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Dec 17, 2018 11:48 AMPublication: The Southampton Press

Southampton Town ZBA Chair, Attorney Stand Behind Policy Despite State Official's Criticism

The Southampton Town Zoning Board of Appeals. DANA SHAW
Dec 17, 2018 11:48 AM

Although a state government watchdog criticized how the Southampton Town Zoning Board of Appeals makes decisions on applications it considers, claiming that it violates the state’s Open Meetings Law, the board’s chairman stood firm this week behind the process and said that the town attorney’s office sees nothing wrong with the practice.

A judge may make the ultimate determination, as at least one local environmental group plans to challenge the policy in court as part of an Article 78 lawsuit seeking to overturn a recent controversial decision to allow a golf course in East Quogue.

Following the decision, that State Committee on Open Government Executive Director Robert Freeman, when asked by The Press to review the board’s decision-making process, said that it appeared that the policy violated the state’s Open Meetings Law—which guarantees that meetings of public bodies be conducted in an open and public manner.

He noted that the board does not deliberate publicly prior to voting on applications, instead relying on an assistant town attorney to privately poll members via email, and prepare a written decision based on a majority of votes.

A number of area environmentalists and activists, as well as New York State Assemblyman Fred W. Thiele Jr., have since publicly agreed with Mr. Freeman’s interpretation of the Open Meetings Law, which requires all “deliberation” by a quorum of members—every substantive discussion that leads to a vote, not just the vote itself—take place in public.

“I know there’s a lawsuit coming,” Mr. Thiele said. “The intent of the Open Meetings Law is so that the public can see how their government is making decisions. To me, the way the decision was made in the case of East Quogue clearly violated the spirit, if not the letter, of the law. A resolution dropped out of the sky and they voted. No one knows how that decision got written.”

The board’s chairman, Adam Grossman, said he and his fellow board members have been advised by Southampton Town Attorney James Burke that their current procedure is in full compliance with the law.

Neither Mr. Burke or Assistant Town Attorney Kathryn Garvin, who provides legal counsel for the ZBA, returned multiple requests for comment this week. According to Mr. Grossman, the two attorneys have said they have “no interest” in talking to The Press regarding Mr. Freeman’s interpretation.

While he did not dismiss Mr. Freeman’s decision, Mr. Grossman said he would stand behind the town attorney’s determination.

“My goal is to fully comply with the Open Meetings Law, and I would be glad to continue to have a dialogue with the town attorney's office,” Mr. Grossman said. “It may be that Mr. Freeman is correct in his assessment, but I’m relying on the town attorney to guide me.”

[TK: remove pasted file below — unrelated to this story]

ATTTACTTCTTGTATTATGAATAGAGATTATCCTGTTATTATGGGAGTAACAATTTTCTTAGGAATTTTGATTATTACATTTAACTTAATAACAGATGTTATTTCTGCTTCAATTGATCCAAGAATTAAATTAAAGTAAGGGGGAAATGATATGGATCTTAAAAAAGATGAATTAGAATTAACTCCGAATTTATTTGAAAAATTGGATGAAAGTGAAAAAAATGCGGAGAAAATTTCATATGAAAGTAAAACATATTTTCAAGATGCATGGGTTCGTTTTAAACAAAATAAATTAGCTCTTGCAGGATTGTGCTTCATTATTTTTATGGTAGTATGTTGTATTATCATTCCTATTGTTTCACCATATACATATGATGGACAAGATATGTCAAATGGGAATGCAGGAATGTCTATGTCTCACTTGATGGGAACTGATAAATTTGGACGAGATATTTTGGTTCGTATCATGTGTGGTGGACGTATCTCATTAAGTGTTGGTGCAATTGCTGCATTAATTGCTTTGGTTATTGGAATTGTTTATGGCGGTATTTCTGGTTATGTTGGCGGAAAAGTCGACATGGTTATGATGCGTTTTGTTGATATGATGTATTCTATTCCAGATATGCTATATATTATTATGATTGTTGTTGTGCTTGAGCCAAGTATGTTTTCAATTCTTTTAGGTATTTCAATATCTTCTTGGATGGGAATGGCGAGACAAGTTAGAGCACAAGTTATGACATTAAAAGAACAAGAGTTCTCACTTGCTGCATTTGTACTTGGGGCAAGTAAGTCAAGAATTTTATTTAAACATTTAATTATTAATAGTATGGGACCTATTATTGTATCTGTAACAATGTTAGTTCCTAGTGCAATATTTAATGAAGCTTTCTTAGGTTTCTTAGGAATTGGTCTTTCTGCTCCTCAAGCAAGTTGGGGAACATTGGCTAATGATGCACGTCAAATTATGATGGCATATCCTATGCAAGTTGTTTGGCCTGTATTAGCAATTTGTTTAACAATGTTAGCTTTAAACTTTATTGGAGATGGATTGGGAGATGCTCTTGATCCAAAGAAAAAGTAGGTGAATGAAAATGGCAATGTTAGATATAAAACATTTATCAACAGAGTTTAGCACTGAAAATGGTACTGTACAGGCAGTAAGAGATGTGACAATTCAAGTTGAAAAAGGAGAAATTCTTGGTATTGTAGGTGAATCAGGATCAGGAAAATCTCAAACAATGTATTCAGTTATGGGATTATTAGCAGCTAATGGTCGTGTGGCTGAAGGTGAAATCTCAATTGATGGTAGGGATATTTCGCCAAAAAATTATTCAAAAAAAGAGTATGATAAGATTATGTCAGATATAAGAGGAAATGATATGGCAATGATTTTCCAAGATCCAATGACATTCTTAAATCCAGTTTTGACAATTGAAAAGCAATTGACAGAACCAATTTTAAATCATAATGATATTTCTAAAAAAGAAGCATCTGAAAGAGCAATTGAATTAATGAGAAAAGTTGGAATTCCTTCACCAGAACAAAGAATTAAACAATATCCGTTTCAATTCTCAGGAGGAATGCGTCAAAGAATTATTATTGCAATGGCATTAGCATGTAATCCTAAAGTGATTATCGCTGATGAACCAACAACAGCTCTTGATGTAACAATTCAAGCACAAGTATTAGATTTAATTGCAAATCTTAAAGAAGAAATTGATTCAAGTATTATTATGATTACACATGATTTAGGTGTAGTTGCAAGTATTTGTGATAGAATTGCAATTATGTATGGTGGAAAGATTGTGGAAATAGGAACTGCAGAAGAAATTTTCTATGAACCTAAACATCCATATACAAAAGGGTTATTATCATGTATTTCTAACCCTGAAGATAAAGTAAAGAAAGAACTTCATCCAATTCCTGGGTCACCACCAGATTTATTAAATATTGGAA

Currently, in lieu of public deliberation, Ms. Garvin sends a private email to each individual board member, asking whether they are in favor of or opposed to the application. Board members typically respond with a simple “yes” or “no,” and then the written decision—which is strictly derived from the testimony submitted by attorneys arguing in favor of or against the application—is prepared. The vote is then held in public.

It’s a policy that Pine Barrens Society President Richard Amper has called “bad government,” and will likely be addressed in an Article 78 lawsuit the society plans to file in coming weeks in an effort to overturn the recent ZBA decision to approve an 18-hole golf course as a recreational use in a luxury housing development in East Quogue.

The developers behind the project, Arizona-based Discovery Land Corporation, asked to have the golf course built as a recreational amenity to a proposed 118-unit residential subdivision off Spinney Road. The resolution was approved, 5-2, with only ZBA Chairman Adam Grossman and board member Helene Burgess dissenting.

Mr. Amper said on Thursday morning that his organization’s board of directors gave him the green light to file the lawsuit.

Mr. Amper has said that the potential litigation will also focus on the ZBA’s interpretation of the zoning code—particularly Section 330, which spells out what constitutes a “subordinate, customary and accessory use,” as well as the ZBA’s blatant disregard of the town’s “Open Space Law,” or “Cluster Law.”

The law, which echoes state law, requires houses or residential buildings to be clustered together to allow for more contiguous open space to be created. It also states that a minimum of 65 percent of the property in question must be preserved as open space.

On Thursday, Mr. Grossman recalled an Article 78 lawsuit from several years ago in which the ZBA was criticized for violating the Open Meetings Law. He said it was either thrown out or a judge ruled in favor of the regulatory board. He could not recall the details of the lawsuit.

“I’m not aware of any judge that has ever agreed with that position,” he said. “In other Article 78s, I would say 95 percent of the time our decisions are affirmed.”

He noted that should a judge rule that the board’s current policy does, in fact, violate the Open Meetings Law, he would consider a change in procedure. “I’m open to suggestions,” he said.

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You have a typo in your headline
By dfree (786), hampton bays on Dec 17, 18 9:59 PM
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